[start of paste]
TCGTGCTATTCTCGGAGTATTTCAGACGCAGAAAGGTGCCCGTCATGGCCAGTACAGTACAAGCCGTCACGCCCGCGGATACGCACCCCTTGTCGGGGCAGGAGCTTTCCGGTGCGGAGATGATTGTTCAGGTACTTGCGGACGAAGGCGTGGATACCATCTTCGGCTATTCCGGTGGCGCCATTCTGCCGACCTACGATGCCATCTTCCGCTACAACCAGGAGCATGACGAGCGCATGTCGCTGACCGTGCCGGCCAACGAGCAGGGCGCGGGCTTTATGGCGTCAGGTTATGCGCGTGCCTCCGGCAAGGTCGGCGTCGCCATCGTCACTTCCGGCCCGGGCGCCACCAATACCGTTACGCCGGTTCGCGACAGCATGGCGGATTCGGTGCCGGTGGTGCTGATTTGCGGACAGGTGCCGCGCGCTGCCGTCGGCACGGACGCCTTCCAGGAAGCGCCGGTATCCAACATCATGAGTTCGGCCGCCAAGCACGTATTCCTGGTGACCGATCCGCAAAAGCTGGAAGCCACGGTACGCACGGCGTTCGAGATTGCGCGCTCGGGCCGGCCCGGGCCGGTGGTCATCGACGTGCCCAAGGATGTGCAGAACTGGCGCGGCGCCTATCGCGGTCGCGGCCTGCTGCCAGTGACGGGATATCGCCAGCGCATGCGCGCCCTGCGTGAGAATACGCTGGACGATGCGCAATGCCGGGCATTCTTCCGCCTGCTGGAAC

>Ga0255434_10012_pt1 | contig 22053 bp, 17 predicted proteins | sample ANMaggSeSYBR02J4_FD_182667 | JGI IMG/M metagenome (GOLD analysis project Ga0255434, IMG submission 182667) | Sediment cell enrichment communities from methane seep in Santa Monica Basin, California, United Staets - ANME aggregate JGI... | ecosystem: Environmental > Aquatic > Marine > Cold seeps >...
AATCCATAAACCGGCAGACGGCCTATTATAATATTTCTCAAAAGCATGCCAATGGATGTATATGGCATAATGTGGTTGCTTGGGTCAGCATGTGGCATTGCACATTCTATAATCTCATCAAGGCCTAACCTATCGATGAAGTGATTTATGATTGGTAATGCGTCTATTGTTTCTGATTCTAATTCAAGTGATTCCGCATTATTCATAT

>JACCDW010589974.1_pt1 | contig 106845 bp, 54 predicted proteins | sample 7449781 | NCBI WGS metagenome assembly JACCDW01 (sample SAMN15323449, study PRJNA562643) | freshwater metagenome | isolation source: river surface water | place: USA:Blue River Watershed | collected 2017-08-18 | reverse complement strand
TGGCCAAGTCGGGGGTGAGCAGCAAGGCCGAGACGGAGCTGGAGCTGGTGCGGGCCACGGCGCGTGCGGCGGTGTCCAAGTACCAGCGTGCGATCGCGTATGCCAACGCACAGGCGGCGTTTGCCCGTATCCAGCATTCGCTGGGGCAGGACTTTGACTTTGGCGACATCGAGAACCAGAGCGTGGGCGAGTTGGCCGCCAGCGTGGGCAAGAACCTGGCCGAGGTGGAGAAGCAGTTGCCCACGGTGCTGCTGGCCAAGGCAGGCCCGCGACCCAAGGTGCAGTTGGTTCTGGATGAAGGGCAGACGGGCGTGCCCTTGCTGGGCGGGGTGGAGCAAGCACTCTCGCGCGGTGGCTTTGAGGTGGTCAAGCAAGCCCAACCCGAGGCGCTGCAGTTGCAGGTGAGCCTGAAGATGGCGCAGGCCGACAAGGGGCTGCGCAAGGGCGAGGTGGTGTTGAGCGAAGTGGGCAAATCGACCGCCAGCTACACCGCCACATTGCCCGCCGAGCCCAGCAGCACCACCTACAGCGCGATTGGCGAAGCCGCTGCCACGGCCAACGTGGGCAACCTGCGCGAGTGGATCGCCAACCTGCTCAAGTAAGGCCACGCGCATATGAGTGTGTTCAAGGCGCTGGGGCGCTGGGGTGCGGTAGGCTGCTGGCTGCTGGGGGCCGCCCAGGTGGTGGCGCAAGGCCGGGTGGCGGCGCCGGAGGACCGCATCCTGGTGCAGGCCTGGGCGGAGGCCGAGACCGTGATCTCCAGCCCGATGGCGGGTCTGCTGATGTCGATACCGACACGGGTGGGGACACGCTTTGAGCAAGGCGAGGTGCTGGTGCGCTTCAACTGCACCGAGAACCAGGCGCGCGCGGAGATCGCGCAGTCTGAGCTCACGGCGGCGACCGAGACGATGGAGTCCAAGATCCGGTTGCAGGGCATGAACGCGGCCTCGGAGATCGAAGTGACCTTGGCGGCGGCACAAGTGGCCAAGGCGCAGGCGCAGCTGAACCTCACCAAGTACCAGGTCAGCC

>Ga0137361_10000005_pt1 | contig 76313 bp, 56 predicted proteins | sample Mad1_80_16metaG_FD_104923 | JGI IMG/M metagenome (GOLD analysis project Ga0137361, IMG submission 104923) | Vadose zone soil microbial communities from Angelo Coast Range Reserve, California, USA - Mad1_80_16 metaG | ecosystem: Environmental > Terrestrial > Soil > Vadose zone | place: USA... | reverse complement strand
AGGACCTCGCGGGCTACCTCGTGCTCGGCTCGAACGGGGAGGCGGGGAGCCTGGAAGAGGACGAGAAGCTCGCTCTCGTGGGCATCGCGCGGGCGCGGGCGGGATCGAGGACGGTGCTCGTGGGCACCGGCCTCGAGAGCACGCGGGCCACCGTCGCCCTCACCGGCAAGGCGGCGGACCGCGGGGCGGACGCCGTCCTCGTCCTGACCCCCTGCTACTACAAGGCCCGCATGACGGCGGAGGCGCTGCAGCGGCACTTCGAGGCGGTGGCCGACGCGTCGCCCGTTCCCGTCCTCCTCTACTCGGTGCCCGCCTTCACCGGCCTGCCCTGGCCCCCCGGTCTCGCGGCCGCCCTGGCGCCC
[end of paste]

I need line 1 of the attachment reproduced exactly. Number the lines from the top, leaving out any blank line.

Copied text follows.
TCGTGCTATTCTCGGAGTATTTCAGACGCAGAAAGGTGCCCGTCATGGCCAGTACAGTACAAGCCGTCACGCCCGCGGATACGCACCCCTTGTCGGGGCAGGAGCTTTCCGGTGCGGAGATGATTGTTCAGGTACTTGCGGACGAAGGCGTGGATACCATCTTCGGCTATTCCGGTGGCGCCATTCTGCCGACCTACGATGCCATCTTCCGCTACAACCAGGAGCATGACGAGCGCATGTCGCTGACCGTGCCGGCCAACGAGCAGGGCGCGGGCTTTATGGCGTCAGGTTATGCGCGTGCCTCCGGCAAGGTCGGCGTCGCCATCGTCACTTCCGGCCCGGGCGCCACCAATACCGTTACGCCGGTTCGCGACAGCATGGCGGATTCGGTGCCGGTGGTGCTGATTTGCGGACAGGTGCCGCGCGCTGCCGTCGGCACGGACGCCTTCCAGGAAGCGCCGGTATCCAACATCATGAGTTCGGCCGCCAAGCACGTATTCCTGGTGACCGATCCGCAAAAGCTGGAAGCCACGGTACGCACGGCGTTCGAGATTGCGCGCTCGGGCCGGCCCGGGCCGGTGGTCATCGACGTGCCCAAGGATGTGCAGAACTGGCGCGGCGCCTATCGCGGTCGCGGCCTGCTGCCAGTGACGGGATATCGCCAGCGCATGCGCGCCCTGCGTGAGAATACGCTGGACGATGCGCAATGCCGGGCATTCTTCCGCCTGCTGGAAC